Gather students on the rug using a preferred classroom management technique. I like to use my “Stop, look, listen.” The students stop what they are doing, look at me and listen for the direction. I usually preface the direction with, “When I say go…” This reminds the students to listen to the whole direction before moving to follow the directive.
In this case I would say, “When I say go I would like you to clear your space, push in your chair and go take a spot on your dot. Walking feet go.” By saying walking feet I am reminding the students to use walking feet in the classroom to ensure safe movement between areas.
The students then clear their space and walk to take a seat on their assigned spot on the rug.
Once the students are all seated I ask the students, “Who can explain to me what a life cycle is?”
I use the Fair Sticks to select a few students to respond to the question.
“Those were all good responses to the question. Now who can give me an example of a life cycle?”
Once again I use the fair sticks left in the can to select students to respond to the question.
“I like Emily’s example of the apple life cycle which we learned about last week. She gave us some of the stages of the apple life cycle too. I am interested to know how do we get the seeds and start the life cycle all over again?”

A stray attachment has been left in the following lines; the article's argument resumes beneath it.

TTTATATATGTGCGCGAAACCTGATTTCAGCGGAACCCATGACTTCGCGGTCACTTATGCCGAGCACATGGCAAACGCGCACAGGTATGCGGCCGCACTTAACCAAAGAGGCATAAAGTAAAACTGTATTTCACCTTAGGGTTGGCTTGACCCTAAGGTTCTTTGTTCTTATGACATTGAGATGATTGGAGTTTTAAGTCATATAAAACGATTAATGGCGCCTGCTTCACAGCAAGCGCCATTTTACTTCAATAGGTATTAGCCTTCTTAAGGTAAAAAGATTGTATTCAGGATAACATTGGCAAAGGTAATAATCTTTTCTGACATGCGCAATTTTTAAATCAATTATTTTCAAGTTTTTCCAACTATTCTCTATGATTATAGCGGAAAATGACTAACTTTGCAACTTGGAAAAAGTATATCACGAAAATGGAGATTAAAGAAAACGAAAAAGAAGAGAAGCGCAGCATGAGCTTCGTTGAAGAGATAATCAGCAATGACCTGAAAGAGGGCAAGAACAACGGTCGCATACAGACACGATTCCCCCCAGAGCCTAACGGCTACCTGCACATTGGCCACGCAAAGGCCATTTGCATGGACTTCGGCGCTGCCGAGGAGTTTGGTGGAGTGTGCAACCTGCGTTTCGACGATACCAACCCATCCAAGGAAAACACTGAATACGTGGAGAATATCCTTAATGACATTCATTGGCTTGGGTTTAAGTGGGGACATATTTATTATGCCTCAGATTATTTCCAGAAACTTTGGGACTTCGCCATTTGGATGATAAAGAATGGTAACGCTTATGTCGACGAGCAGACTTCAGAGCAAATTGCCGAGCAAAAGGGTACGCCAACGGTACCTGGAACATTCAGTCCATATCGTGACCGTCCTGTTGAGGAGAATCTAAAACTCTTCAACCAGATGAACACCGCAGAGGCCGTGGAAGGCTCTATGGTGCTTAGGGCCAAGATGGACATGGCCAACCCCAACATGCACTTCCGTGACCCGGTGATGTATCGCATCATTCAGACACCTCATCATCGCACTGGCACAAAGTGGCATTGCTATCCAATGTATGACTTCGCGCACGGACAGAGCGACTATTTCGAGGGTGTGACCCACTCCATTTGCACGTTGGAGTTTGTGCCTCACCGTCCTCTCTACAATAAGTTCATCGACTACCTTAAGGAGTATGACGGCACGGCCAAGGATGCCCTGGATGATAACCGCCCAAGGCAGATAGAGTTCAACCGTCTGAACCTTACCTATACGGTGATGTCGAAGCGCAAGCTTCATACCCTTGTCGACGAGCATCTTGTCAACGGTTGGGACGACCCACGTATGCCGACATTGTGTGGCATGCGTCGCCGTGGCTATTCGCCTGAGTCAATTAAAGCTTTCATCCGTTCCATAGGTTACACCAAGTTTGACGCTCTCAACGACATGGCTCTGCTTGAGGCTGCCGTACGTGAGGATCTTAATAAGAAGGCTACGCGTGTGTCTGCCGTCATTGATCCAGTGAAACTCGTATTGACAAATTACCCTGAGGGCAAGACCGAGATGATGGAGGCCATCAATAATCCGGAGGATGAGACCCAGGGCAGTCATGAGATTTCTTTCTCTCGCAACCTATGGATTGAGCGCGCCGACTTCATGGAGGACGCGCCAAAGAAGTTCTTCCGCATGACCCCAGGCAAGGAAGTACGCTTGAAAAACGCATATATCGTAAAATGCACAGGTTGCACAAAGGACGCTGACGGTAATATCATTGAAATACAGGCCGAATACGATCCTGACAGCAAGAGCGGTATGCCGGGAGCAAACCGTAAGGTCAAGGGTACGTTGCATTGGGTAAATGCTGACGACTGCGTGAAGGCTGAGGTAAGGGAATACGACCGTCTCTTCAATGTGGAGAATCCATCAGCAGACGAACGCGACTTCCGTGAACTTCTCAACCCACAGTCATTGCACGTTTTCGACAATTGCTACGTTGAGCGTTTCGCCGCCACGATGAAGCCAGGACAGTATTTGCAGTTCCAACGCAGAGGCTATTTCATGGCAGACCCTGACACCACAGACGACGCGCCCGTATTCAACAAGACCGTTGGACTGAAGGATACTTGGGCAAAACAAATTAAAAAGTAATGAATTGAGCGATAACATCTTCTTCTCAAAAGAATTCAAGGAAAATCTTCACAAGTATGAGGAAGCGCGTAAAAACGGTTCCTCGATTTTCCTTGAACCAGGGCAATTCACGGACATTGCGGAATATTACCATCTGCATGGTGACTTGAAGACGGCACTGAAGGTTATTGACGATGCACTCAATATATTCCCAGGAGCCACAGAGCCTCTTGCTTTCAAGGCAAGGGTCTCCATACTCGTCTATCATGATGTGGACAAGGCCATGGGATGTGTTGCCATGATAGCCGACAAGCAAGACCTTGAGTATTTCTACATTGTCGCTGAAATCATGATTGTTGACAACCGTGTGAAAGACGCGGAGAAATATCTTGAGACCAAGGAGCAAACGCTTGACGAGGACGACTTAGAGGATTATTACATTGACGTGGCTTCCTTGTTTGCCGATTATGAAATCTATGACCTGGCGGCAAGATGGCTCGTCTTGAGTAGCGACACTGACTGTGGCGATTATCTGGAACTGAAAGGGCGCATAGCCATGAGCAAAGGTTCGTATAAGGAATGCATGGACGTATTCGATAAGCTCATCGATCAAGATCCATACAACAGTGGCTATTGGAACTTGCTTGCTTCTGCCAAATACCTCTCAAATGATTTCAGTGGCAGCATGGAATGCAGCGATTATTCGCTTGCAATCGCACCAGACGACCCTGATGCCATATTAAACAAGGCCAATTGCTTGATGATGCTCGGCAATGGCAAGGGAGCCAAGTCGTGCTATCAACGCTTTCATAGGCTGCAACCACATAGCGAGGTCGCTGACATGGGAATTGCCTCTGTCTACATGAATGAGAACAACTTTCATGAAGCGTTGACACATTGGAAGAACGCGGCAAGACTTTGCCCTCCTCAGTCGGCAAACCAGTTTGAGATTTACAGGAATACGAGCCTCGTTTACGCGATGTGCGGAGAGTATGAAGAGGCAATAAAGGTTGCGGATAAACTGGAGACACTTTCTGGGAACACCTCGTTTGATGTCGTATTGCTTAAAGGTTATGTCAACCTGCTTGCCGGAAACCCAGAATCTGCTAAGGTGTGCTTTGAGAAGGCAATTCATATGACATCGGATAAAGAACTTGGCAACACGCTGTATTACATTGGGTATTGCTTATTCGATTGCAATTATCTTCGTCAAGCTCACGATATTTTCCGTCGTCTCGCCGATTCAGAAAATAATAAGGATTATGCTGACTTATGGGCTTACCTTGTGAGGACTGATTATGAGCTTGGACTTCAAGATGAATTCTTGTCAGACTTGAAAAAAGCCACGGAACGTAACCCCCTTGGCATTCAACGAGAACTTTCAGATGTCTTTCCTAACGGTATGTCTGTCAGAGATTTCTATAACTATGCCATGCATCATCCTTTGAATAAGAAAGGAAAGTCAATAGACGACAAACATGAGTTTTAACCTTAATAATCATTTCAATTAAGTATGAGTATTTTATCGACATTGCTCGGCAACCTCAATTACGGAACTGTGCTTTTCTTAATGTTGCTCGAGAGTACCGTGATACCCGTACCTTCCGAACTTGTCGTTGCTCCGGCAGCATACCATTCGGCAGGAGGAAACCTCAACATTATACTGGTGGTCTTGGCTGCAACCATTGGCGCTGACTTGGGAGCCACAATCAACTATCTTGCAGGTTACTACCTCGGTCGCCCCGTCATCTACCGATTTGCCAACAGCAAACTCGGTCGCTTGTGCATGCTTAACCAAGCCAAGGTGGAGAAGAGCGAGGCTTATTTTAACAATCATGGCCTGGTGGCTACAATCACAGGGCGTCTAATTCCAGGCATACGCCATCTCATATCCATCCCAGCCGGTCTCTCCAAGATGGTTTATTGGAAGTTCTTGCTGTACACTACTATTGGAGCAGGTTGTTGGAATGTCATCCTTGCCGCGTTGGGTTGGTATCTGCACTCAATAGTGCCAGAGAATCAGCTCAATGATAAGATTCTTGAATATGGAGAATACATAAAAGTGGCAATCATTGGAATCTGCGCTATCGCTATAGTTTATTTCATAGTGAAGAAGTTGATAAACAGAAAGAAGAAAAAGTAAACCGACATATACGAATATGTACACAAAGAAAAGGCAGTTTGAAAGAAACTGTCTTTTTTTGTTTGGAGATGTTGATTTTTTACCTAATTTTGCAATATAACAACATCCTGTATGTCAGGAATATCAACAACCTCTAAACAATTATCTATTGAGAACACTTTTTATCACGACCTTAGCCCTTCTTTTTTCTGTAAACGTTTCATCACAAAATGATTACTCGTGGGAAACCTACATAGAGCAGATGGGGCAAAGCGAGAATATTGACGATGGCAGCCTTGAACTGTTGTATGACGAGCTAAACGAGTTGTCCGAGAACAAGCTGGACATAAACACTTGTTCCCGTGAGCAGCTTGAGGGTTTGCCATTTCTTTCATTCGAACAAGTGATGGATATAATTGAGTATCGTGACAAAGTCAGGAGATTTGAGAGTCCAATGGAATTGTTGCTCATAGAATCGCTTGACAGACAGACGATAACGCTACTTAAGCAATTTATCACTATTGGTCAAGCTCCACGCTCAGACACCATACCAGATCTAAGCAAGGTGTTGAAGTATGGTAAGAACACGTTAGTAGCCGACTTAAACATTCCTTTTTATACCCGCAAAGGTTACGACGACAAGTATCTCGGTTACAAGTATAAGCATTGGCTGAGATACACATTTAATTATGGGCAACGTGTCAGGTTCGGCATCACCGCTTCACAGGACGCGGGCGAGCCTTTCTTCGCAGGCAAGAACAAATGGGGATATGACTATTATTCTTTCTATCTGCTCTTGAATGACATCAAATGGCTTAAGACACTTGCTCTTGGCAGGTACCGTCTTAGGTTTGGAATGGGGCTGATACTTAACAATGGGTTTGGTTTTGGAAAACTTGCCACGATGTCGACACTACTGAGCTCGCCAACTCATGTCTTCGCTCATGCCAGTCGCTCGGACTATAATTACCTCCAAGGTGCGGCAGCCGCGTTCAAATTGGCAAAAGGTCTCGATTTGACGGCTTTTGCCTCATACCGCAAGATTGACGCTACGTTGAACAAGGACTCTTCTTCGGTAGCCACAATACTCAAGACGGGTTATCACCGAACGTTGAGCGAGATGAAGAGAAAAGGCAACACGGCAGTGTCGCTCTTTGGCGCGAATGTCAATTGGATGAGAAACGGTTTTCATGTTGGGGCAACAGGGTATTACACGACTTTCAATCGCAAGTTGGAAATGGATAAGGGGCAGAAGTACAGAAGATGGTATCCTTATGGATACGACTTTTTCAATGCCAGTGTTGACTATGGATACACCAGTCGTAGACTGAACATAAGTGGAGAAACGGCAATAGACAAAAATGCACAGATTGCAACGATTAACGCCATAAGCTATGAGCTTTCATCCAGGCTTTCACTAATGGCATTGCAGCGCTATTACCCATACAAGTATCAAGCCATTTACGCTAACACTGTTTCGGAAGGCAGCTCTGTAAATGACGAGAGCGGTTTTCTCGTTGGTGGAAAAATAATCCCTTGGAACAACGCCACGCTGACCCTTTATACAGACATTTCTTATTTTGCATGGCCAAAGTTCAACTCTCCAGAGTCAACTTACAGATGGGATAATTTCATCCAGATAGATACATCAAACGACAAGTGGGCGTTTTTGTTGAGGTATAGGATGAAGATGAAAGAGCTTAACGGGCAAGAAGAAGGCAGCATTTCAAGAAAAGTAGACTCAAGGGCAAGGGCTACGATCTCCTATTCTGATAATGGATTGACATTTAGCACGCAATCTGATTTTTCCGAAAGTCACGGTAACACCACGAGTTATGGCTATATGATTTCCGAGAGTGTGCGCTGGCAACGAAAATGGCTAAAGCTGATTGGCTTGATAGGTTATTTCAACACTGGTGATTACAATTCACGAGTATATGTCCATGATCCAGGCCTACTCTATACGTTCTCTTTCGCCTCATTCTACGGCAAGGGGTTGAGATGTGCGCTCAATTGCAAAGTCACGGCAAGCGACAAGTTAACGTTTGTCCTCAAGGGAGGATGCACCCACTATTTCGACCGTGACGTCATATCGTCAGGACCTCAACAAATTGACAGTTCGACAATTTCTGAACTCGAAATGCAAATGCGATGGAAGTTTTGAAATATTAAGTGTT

I select a student or two to respond.
“Okay those were both good ideas. I could buy a packet of seeds and plant them or I could eat the apple and save the seeds to plant. Well in today’s story we are going to see another way to start a life cycle.”
I use this line of questioning to get my students thinking about plant life cycles. This gives me an idea of the students prior knowledge. Based on the replies I get during the question session I know where to create the starting point for my lesson.
Show the students the cover of the book Pumpkin Jack written and illustrated by Will Hubbell. “This book is called Pumpkin Jack and it is written and illustrated by Will Hubbell. Can anyone tell me something they notice about the cover of this book?”
I select one or two students to respond to this question.
“I agree with you Bryan the picture of the pumpkin does not look quite right. There is definitely something odd about it.”